Submit a Case Submit Case Find a Neutral Search Neutral

Gauging The Growth In Global ADR

Publication Banner

Gauging The Growth In Global ADR

Source: Law 360
Date: December 19, 2011

Resolution Centers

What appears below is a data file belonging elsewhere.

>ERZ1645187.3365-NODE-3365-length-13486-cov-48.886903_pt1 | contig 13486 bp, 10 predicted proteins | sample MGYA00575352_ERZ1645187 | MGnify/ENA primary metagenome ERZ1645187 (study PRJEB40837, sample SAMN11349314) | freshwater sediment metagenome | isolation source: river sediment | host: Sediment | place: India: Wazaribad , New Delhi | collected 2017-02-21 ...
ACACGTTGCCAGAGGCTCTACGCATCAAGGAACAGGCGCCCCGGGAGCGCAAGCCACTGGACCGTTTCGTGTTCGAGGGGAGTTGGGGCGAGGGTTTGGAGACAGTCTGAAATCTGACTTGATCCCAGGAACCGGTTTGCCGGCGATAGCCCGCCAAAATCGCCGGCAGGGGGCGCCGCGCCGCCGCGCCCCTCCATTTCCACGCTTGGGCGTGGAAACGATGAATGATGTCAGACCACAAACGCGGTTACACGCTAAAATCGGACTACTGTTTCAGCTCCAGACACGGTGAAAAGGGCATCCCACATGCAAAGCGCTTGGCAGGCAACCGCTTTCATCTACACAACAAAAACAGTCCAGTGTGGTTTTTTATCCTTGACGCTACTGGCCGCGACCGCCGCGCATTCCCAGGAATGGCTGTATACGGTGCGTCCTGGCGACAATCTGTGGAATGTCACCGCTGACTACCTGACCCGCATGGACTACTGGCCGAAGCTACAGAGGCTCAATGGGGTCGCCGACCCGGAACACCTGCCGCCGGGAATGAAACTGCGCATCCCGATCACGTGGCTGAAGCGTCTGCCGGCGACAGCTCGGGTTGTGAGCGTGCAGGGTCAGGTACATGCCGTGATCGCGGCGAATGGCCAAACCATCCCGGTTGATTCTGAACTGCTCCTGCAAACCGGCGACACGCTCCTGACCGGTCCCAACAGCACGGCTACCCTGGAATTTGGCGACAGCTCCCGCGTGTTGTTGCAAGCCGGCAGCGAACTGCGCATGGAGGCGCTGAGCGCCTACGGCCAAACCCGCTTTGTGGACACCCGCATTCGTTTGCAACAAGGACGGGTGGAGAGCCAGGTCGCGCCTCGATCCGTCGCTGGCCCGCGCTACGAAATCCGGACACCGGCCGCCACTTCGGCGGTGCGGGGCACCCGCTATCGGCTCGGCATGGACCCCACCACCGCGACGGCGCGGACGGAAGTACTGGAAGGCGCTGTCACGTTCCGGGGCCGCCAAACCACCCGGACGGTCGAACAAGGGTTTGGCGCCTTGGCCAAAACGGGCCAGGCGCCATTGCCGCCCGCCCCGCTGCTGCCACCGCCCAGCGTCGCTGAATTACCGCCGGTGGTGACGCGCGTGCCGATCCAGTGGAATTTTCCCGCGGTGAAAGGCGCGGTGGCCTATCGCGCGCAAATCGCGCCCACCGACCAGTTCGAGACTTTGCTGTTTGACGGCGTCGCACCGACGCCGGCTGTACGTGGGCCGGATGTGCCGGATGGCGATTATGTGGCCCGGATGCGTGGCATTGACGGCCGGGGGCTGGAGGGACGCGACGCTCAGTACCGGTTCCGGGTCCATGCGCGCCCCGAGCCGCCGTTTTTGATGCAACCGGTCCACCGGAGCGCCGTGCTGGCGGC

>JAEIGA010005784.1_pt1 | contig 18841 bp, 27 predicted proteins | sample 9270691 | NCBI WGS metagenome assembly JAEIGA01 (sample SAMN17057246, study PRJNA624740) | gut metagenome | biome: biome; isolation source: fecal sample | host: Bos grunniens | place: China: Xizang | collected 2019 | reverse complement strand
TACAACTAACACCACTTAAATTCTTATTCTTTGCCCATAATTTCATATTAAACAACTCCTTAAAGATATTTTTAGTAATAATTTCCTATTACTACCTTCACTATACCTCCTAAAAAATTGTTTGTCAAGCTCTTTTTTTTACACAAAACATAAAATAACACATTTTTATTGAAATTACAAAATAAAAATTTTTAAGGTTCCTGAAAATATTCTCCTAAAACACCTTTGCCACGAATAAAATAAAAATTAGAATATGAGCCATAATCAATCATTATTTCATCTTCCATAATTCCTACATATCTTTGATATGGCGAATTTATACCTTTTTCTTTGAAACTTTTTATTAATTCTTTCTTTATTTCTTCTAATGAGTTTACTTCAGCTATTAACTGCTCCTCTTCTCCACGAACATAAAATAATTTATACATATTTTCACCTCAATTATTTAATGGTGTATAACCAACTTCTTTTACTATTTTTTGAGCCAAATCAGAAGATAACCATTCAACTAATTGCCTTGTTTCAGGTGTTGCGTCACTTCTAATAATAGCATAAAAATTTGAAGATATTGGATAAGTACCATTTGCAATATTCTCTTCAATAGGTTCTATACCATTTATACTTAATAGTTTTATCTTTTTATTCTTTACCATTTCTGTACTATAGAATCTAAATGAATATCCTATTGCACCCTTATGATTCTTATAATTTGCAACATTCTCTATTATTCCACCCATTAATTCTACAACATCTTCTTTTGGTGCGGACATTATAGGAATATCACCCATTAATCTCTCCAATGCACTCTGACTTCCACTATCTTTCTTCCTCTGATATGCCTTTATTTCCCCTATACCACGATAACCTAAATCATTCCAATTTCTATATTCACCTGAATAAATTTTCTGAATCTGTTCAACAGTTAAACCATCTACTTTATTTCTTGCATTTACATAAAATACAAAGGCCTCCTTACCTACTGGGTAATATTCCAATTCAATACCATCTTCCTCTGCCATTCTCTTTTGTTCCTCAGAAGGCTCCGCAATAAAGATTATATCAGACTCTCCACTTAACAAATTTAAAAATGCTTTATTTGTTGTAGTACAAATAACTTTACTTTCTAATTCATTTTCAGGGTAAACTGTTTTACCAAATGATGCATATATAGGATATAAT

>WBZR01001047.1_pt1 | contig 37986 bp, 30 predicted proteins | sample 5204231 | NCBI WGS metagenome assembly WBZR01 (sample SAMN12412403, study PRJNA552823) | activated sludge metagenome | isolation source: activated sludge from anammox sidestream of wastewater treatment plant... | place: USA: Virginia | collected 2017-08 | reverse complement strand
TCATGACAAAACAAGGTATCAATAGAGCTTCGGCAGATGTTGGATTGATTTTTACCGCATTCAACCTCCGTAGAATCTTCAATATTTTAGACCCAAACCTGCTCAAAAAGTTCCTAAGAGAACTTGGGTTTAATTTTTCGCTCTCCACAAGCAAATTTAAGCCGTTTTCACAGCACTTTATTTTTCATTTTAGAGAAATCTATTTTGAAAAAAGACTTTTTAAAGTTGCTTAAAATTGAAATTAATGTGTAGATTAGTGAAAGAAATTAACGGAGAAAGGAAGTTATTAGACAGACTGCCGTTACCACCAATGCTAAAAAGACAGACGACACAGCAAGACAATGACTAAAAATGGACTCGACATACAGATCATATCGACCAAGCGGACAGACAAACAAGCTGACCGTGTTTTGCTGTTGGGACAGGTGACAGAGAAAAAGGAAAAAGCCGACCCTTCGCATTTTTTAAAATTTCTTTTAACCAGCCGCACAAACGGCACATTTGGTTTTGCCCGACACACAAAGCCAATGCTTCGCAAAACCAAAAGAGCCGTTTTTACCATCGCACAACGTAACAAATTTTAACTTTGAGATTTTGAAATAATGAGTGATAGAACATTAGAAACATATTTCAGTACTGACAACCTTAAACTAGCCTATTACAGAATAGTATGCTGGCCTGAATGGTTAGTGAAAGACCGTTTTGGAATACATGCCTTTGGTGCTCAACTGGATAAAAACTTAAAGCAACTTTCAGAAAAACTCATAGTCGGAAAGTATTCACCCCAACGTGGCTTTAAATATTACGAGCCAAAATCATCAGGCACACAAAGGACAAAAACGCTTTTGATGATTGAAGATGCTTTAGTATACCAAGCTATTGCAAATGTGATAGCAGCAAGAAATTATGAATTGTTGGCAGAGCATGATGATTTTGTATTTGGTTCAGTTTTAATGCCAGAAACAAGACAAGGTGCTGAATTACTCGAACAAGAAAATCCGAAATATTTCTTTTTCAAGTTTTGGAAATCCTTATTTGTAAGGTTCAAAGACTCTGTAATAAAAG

Portfolio Media. Inc. | 860 Broadway, 6th Floor | New York, NY 10003 | Phone: +1 646 783 7100 | Fax: +1 646 783 7161 | Gauging The Growth In Global ADR Law360, New York (December 19, 2011, 12:17 PM ET) -- Commercial mediation in Europe has been the subject of legislation at the national and intranational level. Each jurisdiction is different and has its own reasons for promoting mediation. What these jurisdictions share are cost-conscious clients and an increasing commercial caseload for the judiciary. Layered on top, and unevenly spread, are a range of influences. They include economic factors, brought on by recession and the financial crisis, and issues of practical expedience as court dockets continue to grow. Thus, this year, the United Nations General Assembly passed a resolution encouraging member states to mediate disputes wherever possible; we’ve also seen the implementation of the 2008 EU Directive on Mediation, which Italy used as a platform to institute mandatory mediation as a necessary precursor to almost all civil litigation. The Italian model is bold, but it has wide appeal to countries whose civil justice infrastructure is unable to cope with demand. Further east, we know that Slovenia and Poland are watching Italy’s progress with interest. There is additional legislation before the parliaments in both Spain and Germany at the time of writing. Overall, however, commercial mediation in Europe is still in its infancy. EU-wide, estimates suggest that less than 1 percent of civil and commercial cases are mediated. All indicators, however, suggest that this is changing. And there may be clues as to the likely pattern of change in studying mediation’s path to common acceptance in the U.S. One characteristic of the U.S. mediation community is its willingness to embrace different styles of mediation. In the U.S., for example, evaluative mediation has become the norm in commercial disputes; in Europe, a more hands-off facilitative style remains predominant. On an intellectual level, facilitative mediation appeals: Parties own the dispute and determine its fate with assistance from the mediator. Such mediations aim to be future-focused and dedicated to creating value through brainstorming options for mutual gain. Facilitative mediation retains a strong emphasis on psychology, negotiation theory, problem solving and consensus building. But while facilitative mediation can be shown to be highly effective across a broad range of disputes, its core competences are abstract, alien to current business cultures, and difficult for the market to value. Thus, questions arise as to its commercial viability. The same cannot be said of evaluative mediation, as demonstrated in the U.S., where evaluative mediators play a more interventionist role: Parties look to the mediator for advice and to temper unrealistic expectations with wisdom, tact and discretion. Evaluative mediation is also more accepting of parties’ lawyers in the process; facilitative mediation encourages parties to take the lead, often sideling or bypassing lawyers. Marginalizing mediation’s biggest buyers in this way has not proved to be a successful strategy for encouraging the proliferation of mediation. By putting the legal merits further to the fore, evaluative mediation, by contrast, offers a more comfortable environment for lawyers. It draws on a similar skill set which works well in the 95 percent of cases that settle without resort to the courts or alternative dispute resolution. The aspirations of evaluative mediation, it must be conceded, are more modest, and arguably therefore more realistic. Facilitative mediation seeks to turn a dispute (a negative) into something more positive. The intent is unarguably laudable, but is it necessary? Fees and self-interest aside, lawyers settle cases because, after assessing the probable amount at stake and multiplying it by the likelihood of success or failure, then subtracting the costs, the client will receive more in mediation (or pay less) than if the case went to court. This is evaluative mediation’s appeal: a better deal. The bigger picture benefits touted by facilitative mediators may be surplus to requirement. Research undertaken by JAMS demonstrates in around 90 percent of cases, the parties had no ongoing business relationship. The exception to this trend is construction cases, where an ongoing relationship was likely. Effort put in to building peace and healing broken business relationships would therefore appear to be wasted effort, and, significantly, a false premise on which to predicate one’s entire approach to a dispute. Simply put, for most parties, settlement is enough. They are free of an imposing burden on their lives, and can refocus on their core business. And a mediator who is willing to make a proposal in order to conclude negotiations is often sought and welcomed. Offering this kind of process may be among the reasons that mediation is proving desirable in U.S. states where entering the process remains voluntary — as is the case in much of Europe. European mediators to date have resisted market demand for evaluative mediation, preferring instead to believe that clients can be educated out of a rights-based mindset. Clients so far have not proved receptive to two decades of this kind of education. To move mediation forward in a way that is universally recognized to be desirable, European mediators may have to reign in some of their more aspirational desires for mediation and offer a more pragmatic product. This is a message that will sit uncomfortably with mediation trainers who have been strongly and vocally opposed to evaluative mediation. The critical question for European mediators now is whether they listen to their clients and customers, or to mediation trainers. As ever, the market will determine the answers, but successful mediators will be those who move in anticipation of market demand and align their services accordingly. --By Lorraine M. Brennan and Matthew Rushton, JAMS International Lorraine Brennan ( is managing director in the London office of JAMS International and is responsible for the strategy, growth, and development of JAMS. Matthew Rushton ( is deputy managing director in the London office and assists with identifying and selecting panelists, developing the JAMS client list and creating marketing opportunities. The opinions expressed are those of the authors and do not necessarily reflect the views of the firm, its clients, or Portfolio Media, publisher of Law360. This article is for general information purposes and is not intended to be and should not be taken as legal advice. All Content © 2003-2011, Portfolio Media, Inc.